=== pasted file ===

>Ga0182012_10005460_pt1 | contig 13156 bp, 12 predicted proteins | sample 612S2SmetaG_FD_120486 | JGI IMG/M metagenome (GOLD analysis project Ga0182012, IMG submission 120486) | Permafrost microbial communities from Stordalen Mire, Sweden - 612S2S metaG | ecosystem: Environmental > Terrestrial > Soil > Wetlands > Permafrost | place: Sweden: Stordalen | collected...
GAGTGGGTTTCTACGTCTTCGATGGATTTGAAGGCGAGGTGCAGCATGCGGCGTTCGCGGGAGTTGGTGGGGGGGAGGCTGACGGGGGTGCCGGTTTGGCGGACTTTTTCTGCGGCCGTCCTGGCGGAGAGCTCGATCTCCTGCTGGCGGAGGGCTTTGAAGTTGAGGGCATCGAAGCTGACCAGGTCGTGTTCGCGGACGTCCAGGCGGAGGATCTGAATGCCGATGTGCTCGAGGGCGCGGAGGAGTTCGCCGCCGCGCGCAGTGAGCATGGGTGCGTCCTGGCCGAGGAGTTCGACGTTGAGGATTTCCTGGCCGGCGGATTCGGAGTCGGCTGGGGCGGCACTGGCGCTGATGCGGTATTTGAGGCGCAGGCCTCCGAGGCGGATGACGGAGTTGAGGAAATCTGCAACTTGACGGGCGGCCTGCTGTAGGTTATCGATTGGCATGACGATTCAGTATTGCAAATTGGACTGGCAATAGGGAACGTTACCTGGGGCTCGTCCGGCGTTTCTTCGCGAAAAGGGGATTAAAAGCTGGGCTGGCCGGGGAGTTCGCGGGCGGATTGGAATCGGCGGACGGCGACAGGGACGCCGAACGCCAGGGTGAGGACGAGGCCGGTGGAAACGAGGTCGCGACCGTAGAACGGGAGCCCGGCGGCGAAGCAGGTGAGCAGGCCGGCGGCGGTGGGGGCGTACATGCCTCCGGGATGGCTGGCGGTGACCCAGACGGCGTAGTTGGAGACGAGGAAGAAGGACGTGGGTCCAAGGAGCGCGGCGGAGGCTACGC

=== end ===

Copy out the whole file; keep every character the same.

>Ga0182012_10005460_pt1 | contig 13156 bp, 12 predicted proteins | sample 612S2SmetaG_FD_120486 | JGI IMG/M metagenome (GOLD analysis project Ga0182012, IMG submission 120486) | Permafrost microbial communities from Stordalen Mire, Sweden - 612S2S metaG | ecosystem: Environmental > Terrestrial > Soil > Wetlands > Permafrost | place: Sweden: Stordalen | collected...
GAGTGGGTTTCTACGTCTTCGATGGATTTGAAGGCGAGGTGCAGCATGCGGCGTTCGCGGGAGTTGGTGGGGGGGAGGCTGACGGGGGTGCCGGTTTGGCGGACTTTTTCTGCGGCCGTCCTGGCGGAGAGCTCGATCTCCTGCTGGCGGAGGGCTTTGAAGTTGAGGGCATCGAAGCTGACCAGGTCGTGTTCGCGGACGTCCAGGCGGAGGATCTGAATGCCGATGTGCTCGAGGGCGCGGAGGAGTTCGCCGCCGCGCGCAGTGAGCATGGGTGCGTCCTGGCCGAGGAGTTCGACGTTGAGGATTTCCTGGCCGGCGGATTCGGAGTCGGCTGGGGCGGCACTGGCGCTGATGCGGTATTTGAGGCGCAGGCCTCCGAGGCGGATGACGGAGTTGAGGAAATCTGCAACTTGACGGGCGGCCTGCTGTAGGTTATCGATTGGCATGACGATTCAGTATTGCAAATTGGACTGGCAATAGGGAACGTTACCTGGGGCTCGTCCGGCGTTTCTTCGCGAAAAGGGGATTAAAAGCTGGGCTGGCCGGGGAGTTCGCGGGCGGATTGGAATCGGCGGACGGCGACAGGGACGCCGAACGCCAGGGTGAGGACGAGGCCGGTGGAAACGAGGTCGCGACCGTAGAACGGGAGCCCGGCGGCGAAGCAGGTGAGCAGGCCGGCGGCGGTGGGGGCGTACATGCCTCCGGGATGGCTGGCGGTGACCCAGACGGCGTAGTTGGAGACGAGGAAGAAGGACGTGGGTCCAAGGAGCGCGGCGGAGGCTACGC